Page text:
Picture of the Day: Chicago Teachers Union Strikes Go Beyond the Pale

Labor disputes are always contentious, but tying one's adversaries to Nickelback is never an acceptable tactic.

Updated, 4:42 p.m.

Labor contract disputes are messy things, riven with intractable demands on both sides, some reasonable and other unreasonable. Since the current Chicago Teachers Union strike deals with educators' livelihoods, on the one hand, and taxpayer dollars in a cash-strapped city, on the other, tempers are bound to run high.

But I think we can agree that some attacks ought to be off limits -- violence, attacks on the principles' families, and this, via Daniel Strauss:

rahmnickelback.banner.strauss.jpg

What must make this sign especially galling for Mayor Rahm Emanuel, the profanity-enhanced former Obama and Clinton aide who took over the Windy City in 2011, is that his taste is actually rather refined: He's more into Wilco, Lucinda Williams, and Laurie Anderson.

In fact, Emanuel's office told RedEye on Tuesday afternoon that the mayor does not like Nickelback.

Presented by

David A. Graham is a staff writer at The Atlantic, where he covers political and global news. He previously reported for Newsweek, The Wall Street Journal, and The National.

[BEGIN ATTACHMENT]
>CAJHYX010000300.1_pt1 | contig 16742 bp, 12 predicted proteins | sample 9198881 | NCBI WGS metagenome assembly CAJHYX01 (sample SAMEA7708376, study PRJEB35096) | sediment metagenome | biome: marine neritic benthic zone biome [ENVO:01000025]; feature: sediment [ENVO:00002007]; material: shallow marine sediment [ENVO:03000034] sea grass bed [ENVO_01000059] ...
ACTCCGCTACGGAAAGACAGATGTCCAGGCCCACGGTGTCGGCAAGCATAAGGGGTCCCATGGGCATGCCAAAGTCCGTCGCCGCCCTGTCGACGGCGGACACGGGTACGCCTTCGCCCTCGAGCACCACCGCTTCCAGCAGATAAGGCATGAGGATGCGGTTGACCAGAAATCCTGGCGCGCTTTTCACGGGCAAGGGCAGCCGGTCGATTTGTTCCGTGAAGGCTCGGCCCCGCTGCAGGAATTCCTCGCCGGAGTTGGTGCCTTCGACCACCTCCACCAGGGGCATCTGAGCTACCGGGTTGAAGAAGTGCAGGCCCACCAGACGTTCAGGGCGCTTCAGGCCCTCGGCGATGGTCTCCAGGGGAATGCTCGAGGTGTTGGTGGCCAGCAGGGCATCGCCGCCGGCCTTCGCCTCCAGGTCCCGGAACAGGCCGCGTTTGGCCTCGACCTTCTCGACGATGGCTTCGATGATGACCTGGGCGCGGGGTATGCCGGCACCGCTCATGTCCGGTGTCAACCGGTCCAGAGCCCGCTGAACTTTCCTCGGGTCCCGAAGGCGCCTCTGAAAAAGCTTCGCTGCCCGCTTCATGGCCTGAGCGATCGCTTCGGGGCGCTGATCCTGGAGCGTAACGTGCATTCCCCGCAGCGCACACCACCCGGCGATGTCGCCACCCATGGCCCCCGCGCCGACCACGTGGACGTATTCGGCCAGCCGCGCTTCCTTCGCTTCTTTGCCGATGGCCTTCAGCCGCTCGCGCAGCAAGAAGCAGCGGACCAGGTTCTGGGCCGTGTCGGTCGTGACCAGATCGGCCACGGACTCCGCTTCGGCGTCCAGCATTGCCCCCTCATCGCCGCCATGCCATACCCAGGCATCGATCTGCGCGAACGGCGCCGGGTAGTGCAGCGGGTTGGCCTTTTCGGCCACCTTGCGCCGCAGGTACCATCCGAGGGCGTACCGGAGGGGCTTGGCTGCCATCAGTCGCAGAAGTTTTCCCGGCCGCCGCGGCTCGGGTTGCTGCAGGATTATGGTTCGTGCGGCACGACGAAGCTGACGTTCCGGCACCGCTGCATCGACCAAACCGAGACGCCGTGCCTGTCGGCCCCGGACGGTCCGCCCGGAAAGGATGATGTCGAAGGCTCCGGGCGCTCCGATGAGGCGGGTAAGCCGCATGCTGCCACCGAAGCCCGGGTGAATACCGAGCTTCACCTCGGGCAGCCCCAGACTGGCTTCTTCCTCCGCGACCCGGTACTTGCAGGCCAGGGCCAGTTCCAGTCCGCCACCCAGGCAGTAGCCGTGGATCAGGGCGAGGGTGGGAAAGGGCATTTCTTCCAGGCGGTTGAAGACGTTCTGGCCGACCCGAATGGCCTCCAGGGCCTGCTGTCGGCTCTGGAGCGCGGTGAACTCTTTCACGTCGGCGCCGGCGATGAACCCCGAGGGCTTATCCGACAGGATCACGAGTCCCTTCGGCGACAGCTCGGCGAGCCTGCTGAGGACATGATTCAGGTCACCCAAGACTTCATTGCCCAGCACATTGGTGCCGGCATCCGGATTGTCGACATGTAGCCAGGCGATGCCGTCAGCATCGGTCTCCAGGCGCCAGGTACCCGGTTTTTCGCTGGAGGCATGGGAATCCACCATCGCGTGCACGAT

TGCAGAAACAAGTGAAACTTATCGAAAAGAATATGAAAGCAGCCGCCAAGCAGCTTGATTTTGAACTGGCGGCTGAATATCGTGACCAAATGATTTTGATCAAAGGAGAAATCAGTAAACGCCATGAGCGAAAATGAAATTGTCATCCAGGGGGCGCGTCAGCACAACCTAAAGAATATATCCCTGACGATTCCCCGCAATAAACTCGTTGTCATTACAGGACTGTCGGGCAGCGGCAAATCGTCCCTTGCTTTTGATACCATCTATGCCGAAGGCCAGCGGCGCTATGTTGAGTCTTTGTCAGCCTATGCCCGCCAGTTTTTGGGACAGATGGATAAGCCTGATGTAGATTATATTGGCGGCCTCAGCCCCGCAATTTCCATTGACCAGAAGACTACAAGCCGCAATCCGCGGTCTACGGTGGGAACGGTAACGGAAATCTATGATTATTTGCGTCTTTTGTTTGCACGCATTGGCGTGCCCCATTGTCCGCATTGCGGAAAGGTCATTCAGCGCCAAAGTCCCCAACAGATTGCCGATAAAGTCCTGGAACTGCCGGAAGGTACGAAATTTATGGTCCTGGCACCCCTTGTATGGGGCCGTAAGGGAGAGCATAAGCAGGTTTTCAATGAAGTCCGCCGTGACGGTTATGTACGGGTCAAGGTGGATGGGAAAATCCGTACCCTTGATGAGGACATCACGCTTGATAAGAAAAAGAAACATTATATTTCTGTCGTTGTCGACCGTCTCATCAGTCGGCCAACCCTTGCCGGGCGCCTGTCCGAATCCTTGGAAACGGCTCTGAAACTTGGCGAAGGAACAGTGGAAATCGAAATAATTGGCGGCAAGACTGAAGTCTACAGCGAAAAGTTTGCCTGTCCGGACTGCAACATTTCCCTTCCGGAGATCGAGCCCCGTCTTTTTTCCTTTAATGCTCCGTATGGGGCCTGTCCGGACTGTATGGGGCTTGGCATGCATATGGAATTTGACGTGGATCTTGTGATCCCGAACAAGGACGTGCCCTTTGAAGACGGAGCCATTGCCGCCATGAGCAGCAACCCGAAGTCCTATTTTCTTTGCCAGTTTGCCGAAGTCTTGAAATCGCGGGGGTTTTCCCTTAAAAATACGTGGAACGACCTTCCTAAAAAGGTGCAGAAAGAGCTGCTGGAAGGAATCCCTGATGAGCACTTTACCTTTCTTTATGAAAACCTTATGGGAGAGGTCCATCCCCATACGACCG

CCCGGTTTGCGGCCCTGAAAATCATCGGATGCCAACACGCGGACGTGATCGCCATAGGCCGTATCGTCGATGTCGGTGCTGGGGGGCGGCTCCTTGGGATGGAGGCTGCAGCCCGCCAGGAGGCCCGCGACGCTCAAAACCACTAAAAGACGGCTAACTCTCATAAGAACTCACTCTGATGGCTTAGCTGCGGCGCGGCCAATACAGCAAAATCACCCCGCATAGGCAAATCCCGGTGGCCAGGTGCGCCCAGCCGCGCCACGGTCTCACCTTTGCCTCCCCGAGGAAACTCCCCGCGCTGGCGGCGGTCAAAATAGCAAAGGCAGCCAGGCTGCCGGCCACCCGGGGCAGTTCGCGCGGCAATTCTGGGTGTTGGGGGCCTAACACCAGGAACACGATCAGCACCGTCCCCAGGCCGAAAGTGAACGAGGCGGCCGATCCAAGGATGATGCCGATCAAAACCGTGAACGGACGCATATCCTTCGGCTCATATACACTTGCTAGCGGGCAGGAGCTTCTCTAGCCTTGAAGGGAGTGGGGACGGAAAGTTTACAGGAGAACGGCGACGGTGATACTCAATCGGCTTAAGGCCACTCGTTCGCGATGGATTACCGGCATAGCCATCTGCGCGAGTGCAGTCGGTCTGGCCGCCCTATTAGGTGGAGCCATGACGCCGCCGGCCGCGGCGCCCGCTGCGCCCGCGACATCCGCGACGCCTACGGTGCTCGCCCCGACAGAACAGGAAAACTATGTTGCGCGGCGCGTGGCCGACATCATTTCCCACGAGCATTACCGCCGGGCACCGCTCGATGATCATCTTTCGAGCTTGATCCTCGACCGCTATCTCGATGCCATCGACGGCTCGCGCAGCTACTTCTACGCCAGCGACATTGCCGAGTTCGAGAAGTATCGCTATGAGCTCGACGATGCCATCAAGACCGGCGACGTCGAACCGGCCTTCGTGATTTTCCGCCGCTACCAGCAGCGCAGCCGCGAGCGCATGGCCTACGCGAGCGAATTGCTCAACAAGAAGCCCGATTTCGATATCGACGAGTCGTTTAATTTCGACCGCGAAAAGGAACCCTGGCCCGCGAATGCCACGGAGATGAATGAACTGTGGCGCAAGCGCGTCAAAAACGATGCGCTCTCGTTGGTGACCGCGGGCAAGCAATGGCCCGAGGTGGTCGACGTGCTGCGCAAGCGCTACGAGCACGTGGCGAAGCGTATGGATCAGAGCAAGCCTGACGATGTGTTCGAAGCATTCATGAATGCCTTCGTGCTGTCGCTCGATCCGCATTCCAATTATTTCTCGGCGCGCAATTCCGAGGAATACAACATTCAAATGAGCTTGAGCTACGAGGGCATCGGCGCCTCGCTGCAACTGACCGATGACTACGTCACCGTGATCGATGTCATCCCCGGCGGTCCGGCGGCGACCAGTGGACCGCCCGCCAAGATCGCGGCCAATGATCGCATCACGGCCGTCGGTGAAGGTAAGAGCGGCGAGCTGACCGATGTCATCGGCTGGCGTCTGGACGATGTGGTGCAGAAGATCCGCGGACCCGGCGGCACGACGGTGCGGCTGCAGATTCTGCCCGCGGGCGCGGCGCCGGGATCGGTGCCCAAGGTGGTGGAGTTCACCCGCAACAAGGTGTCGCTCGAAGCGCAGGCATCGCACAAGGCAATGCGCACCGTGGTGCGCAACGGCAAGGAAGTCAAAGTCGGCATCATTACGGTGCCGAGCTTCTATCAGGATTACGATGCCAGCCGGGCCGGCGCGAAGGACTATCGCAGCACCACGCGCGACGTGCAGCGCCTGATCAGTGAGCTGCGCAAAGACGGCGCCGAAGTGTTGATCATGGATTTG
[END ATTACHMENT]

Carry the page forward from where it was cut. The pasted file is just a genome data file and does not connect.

Join the Discussion

After you comment, click Post. If you’re not already logged in you will be asked to log in or register with Disqus.

Please note that The Atlantic's account system is separate from our commenting system. To log in or register with The Atlantic, use the Sign In button at the top of every page.

blog comments powered by Disqus

Video

A Stop-Motion Tour of New York City

A filmmaker animated hundreds of still photographs to create this Big Apple flip book

Video

The Absurd Psychology of Restaurant Menus

Would people eat healthier if celery was called "cool celery?"

Video

This Japanese Inn Has Been Open For 1,300 Years

It's one of the oldest family businesses in the world.

Video

What Happens Inside a Dying Mind?

Science cannot fully explain near-death experiences.

More in Politics

Just In